Put a Little Sax into Managing Expenses
Do you know what “sax” means or its origins? A sax was an axe or single-sided sword from ancient Scandinavia. Sometimes, we need to take a sword to our expenses in our financial budgets.
The best way to attack our expenses is to understand the different components of expenses and their function. The different components are fixed, variable, mixed, and discretionary expenses.
A fixed expense is an expense that does not change from month to month. Examples of fixed expenses are a mortgage, rent, auto loan payments, property taxes, home insurance, school loans, and auto insurance. Every month a mortgage or rent payment stays the same. Auto insurance premium may change from year to year, but it typically is the same payment every month for a given year, making it a fixed expense.
A variable expense is a required cost, but the amount can change based on choices or behaviors. Groceries, clothing, credit card payments, fuel for a vehicle, and car maintenance are examples of variable expenses. For example, you need to eat and clothe yourself, but you can control how much you spend on those categories through personal choices. Credit card payments vary based upon use, required minimum monthly payment, and how much a person chooses to pay back each month.
A mixed expense occurs when an expense has a fixed and variable amount. Most utility companies (water, electric, and gas) require a fixed amount to be paid each month for having those utilities available for use. The fixed amount varies from company to company and ranges from $10 to $20 a month, give or take. The variable amount is based on your usage of that utility. For example, if you never turned on the water, you would still have a fixed amount for the water that is available to you. Let’s say it’s $10. If you use five gallons of water in a month, then you pay for those gallons used. If a gallon of water is $1, your monthly bill would be $15…$10 fixed amount plus $5 for five gallons of water. Gas and electric are figured the same way. Trash and sewer are typically fixed amounts.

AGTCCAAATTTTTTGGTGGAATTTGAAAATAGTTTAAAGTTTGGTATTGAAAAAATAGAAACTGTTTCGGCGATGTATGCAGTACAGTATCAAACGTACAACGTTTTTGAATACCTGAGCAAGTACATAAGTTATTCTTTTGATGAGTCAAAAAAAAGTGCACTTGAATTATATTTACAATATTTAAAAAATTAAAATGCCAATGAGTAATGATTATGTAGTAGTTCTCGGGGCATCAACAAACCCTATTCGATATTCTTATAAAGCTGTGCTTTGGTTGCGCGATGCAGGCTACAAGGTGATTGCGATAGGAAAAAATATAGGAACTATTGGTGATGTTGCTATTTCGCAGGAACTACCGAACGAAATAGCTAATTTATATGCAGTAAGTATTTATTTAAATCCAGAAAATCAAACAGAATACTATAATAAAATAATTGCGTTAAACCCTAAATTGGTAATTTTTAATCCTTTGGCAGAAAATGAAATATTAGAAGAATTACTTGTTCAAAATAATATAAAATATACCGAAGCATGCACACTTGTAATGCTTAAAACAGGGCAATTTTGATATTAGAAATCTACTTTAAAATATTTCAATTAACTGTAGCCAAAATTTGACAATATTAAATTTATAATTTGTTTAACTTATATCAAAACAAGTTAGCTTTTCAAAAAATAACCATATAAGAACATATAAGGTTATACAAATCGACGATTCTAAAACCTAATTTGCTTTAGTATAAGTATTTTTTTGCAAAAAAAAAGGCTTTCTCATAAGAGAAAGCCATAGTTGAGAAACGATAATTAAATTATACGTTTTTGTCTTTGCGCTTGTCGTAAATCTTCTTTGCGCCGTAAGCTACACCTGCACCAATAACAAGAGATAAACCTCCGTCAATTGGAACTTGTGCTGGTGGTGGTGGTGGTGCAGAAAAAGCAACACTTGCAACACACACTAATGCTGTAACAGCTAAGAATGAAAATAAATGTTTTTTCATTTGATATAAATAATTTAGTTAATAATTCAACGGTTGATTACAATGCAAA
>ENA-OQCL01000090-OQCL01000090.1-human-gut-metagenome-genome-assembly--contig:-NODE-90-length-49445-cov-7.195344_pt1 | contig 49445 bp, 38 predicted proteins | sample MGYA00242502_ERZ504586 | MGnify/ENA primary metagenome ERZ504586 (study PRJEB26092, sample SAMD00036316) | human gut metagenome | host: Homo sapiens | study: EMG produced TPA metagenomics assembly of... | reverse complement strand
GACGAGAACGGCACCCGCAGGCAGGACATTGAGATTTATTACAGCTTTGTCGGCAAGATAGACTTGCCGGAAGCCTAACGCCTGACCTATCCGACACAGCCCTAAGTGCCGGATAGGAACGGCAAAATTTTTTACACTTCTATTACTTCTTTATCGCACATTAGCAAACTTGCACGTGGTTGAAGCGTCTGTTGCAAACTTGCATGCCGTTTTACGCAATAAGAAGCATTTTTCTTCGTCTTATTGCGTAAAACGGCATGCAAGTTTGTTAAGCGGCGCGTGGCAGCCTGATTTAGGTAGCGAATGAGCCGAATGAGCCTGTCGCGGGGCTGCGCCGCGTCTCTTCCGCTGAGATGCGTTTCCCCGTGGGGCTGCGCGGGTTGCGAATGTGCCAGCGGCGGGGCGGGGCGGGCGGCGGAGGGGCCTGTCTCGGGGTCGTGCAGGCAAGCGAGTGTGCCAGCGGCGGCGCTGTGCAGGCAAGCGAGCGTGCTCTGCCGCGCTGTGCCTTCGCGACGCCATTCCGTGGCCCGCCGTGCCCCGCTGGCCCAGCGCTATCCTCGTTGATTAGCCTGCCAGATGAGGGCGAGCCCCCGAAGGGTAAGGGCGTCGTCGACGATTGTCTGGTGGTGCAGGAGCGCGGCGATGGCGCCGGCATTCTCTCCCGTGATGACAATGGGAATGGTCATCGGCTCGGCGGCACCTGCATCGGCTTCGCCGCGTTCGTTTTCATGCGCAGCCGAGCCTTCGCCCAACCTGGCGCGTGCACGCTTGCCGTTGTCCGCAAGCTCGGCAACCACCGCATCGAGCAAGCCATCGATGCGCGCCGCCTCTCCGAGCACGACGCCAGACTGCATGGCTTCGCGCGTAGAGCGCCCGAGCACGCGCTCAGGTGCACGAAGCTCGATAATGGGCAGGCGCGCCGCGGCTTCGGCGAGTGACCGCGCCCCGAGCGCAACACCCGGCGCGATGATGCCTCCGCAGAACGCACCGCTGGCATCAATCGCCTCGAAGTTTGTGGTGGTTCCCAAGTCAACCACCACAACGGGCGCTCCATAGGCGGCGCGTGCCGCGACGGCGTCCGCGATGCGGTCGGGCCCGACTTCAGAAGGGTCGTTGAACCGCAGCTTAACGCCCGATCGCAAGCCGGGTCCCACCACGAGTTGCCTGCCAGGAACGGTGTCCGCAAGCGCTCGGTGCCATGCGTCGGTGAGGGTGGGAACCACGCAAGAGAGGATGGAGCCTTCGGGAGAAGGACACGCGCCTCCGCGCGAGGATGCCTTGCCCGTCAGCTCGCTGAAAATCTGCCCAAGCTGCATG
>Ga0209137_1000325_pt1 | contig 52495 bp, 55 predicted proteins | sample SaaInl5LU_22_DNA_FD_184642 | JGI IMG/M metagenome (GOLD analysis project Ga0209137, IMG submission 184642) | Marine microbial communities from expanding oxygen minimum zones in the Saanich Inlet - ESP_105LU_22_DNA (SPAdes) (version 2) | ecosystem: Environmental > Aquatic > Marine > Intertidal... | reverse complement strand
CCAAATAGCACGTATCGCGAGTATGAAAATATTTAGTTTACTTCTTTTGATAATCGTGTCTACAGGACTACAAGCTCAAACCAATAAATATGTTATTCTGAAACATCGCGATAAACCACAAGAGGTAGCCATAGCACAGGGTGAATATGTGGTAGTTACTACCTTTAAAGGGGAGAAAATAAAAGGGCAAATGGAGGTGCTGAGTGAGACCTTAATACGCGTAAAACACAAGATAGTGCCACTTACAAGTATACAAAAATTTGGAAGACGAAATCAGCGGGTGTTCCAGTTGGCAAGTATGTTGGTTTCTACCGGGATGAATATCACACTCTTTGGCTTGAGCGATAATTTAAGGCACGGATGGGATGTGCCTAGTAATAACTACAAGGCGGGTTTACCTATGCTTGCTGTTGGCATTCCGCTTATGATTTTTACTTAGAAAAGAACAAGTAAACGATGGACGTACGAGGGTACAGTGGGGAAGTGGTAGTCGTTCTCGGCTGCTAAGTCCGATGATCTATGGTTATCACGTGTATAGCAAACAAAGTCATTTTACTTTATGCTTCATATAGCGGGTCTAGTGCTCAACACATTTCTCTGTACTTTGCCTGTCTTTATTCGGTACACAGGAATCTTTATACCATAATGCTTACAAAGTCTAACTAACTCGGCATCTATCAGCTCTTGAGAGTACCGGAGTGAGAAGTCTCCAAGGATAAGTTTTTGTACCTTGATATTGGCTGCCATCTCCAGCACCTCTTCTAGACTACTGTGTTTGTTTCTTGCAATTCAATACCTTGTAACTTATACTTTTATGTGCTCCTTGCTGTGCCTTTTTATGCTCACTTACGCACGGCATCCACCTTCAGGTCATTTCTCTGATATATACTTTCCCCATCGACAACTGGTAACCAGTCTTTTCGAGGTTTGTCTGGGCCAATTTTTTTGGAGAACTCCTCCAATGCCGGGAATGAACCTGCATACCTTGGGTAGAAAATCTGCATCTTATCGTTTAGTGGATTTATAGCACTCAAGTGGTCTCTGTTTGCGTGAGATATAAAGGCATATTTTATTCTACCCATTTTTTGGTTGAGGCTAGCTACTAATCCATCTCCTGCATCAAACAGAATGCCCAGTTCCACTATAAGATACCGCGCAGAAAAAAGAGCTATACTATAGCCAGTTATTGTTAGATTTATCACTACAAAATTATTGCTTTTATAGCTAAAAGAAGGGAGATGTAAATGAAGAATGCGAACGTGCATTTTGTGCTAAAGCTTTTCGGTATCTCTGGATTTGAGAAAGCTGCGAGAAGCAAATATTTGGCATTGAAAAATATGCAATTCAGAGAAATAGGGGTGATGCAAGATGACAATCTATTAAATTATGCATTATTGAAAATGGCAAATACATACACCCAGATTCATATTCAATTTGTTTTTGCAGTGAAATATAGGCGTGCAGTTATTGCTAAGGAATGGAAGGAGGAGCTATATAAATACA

A discretionary expense is an expense that is not needed to live or survive. Examples of discretionary expenses would be entertainment, dining out, vacation, Starbucks, etc. While a person may love to go to the movies, they do not have to go to the movies to survive or live.
Now that we have an understanding of the components of expenses let’s apply that knowledge to a personal budget. If your expenses are more than what you get each month, then expenses have to be cut.
Discretionary expenses would be the first expense to cut if the money being spent is more than the income being received. Don’t eliminate an entire category when cutting discretionary expenses unless it’s absolutely necessary. It is better to spread the reduction in spending across the discretionary categories.
There are a couple of ways to reduce fixed expenses. Refinancing a mortgage or obtaining an apartment lease that is less are two ways. Making larger payments to the principal on a loan, paying it off earlier can also be done. Make sure there are no penalties for paying off the loan early, though.
Variable expenses can be reduced, too. When we think of lowering variable expenses, we think about decreasing how much we spend on food and clothing. We can reduce our expenses in other ways, too. One example is choosing the location of an apartment based on how utilities will be affected. For instance, heating or cooling may cost more in upper or lower apartments based on the temperature in a geographic location.
My oldest son is moving into an apartment in Florida later this month. He was told by the apartment complex the electric bills for the bottom apartments are less than the top due to the heat during the summer. Heat rises, causing the apartments on the 2nd floor to be hotter than apartments on the main level. The opposite would be true for apartments in the northern states in colder climates. You would want an apartment on the top floor to save on heating costs in the winter since heat rises.
These little tricks to reduce spending can add up to a lot. Finding ways to cut expenses takes strategic planning. If you’re not a big fan of budgeting but love strategy, perhaps applying a strategic plan to your budget will make it more appealing? It’s worth a try!
Would you like to hear our podcast on this topic? If so, check out on Financial Beeswax Podcast page.